We're currently analysing the data from our second experiment to see if consumers’ financial abilities and knowledge reduces the negative effects of convoluted language. Our next step is to further investigate the impact of convoluted language on consumers. We'd like to find out if their anxiety goes hand in hand with a lower financial understanding.

We believe our project will have important implications for policy makers, who can consider our results when deciding how to regulate language of financial products. They could, for instance, encourage financial institutions to provide a readability score (like a traffic light system) on their products. Complex insurance policies marked with a red sign would warn average consumers that perhaps they'd be better off with a product that's easier to read and understand.


Mario Kienzler is a Researcher at the Division of Industrial Economics at Linköping University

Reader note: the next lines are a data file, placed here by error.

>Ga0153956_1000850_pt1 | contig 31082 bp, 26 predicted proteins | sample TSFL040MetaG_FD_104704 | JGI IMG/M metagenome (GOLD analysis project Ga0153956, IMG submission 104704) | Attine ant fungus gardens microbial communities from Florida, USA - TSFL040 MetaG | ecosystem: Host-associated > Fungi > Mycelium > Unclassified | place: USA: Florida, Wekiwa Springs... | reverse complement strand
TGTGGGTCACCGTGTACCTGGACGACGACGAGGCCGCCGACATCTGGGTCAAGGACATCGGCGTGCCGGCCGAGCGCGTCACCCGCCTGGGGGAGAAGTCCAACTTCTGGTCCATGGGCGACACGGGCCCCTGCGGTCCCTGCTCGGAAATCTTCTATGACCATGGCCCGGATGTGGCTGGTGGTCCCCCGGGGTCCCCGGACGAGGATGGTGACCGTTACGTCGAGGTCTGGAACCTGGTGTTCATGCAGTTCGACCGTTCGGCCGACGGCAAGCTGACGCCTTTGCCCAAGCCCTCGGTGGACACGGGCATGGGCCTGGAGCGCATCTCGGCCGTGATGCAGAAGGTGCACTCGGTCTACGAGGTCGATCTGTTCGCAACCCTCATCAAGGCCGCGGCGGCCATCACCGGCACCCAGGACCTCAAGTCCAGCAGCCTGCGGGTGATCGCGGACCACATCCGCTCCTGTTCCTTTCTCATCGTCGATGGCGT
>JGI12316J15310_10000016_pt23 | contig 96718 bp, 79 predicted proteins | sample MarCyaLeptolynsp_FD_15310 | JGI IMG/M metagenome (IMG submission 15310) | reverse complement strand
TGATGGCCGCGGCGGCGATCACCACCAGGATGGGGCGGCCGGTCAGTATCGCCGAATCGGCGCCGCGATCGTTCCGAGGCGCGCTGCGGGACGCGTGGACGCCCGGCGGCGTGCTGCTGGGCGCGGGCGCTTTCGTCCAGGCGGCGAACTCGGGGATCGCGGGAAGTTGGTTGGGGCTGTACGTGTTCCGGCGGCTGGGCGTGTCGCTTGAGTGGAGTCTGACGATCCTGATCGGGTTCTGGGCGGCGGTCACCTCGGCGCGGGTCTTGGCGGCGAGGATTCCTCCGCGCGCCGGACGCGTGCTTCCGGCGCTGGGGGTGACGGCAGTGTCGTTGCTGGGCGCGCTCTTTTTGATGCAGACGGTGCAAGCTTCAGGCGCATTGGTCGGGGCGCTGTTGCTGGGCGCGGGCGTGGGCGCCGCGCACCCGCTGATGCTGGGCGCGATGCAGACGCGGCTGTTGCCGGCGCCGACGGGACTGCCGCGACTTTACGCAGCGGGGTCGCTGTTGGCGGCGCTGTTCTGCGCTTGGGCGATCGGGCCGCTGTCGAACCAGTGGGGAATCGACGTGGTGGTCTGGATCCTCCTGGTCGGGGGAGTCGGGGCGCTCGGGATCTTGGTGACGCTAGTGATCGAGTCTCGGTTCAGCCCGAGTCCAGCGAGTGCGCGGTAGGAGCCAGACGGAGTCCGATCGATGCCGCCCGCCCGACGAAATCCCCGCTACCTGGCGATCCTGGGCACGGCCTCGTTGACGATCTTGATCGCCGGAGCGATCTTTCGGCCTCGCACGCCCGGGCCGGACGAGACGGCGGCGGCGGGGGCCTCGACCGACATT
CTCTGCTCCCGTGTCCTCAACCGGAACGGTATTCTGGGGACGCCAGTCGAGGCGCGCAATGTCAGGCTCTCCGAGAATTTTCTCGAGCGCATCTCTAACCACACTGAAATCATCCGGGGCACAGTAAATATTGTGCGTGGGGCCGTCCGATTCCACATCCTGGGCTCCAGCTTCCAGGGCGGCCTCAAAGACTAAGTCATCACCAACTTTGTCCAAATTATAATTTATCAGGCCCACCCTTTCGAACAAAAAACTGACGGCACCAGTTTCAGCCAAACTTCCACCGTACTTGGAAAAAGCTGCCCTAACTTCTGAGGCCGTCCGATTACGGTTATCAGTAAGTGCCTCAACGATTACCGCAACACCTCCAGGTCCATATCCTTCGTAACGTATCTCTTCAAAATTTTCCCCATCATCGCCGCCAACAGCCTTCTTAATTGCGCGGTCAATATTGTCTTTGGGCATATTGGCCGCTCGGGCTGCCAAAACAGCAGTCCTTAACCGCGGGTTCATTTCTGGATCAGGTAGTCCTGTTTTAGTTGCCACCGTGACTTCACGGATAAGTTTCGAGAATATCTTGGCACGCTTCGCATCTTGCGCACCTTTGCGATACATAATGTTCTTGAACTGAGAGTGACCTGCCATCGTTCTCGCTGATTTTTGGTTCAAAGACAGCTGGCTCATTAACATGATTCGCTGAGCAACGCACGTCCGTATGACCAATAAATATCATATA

Kinga Barrafrem is a Postdoc in Economics at Linköping University

Daniel Västfjäll is Professor of Cognitive Psychology at Linköping University

References

  • European Union (2019). Car insurance validity in the EU. Retrieved 14 April 2020 from https://europa.eu/youreurope/citizens/vehicles/insurance/validity/index_en.htm#shortcut-4
  • Financial Services Authority (2006). Motor legal expenses insurance: Consumer market research. Retrieved 19 April 2020 from https://www.fca.org.uk/publication/research/fsa-mlei-consumer-research.pdf
  • Lusardi, A. (2015). Financial literacy: Do people know the ABCs of finance? Public Understanding of Science, 24(3), 260–271.
  • Patel, A. (2019). A snapshot: Today's car insurance customer. Retrieved 13 April 2020 from https://blog.clearcover.com/posts/car-insurance-customer-research
  • Rowe, B., De Ionno, D., Peters, D., & Wrigh, H. (2015). Mind the gap—Consumer research exploring experiences of financial exclusion across the UK. Retrieved 14 April 2020 from https://www.fca.org.uk/publication/research/mind-the-gap.pdf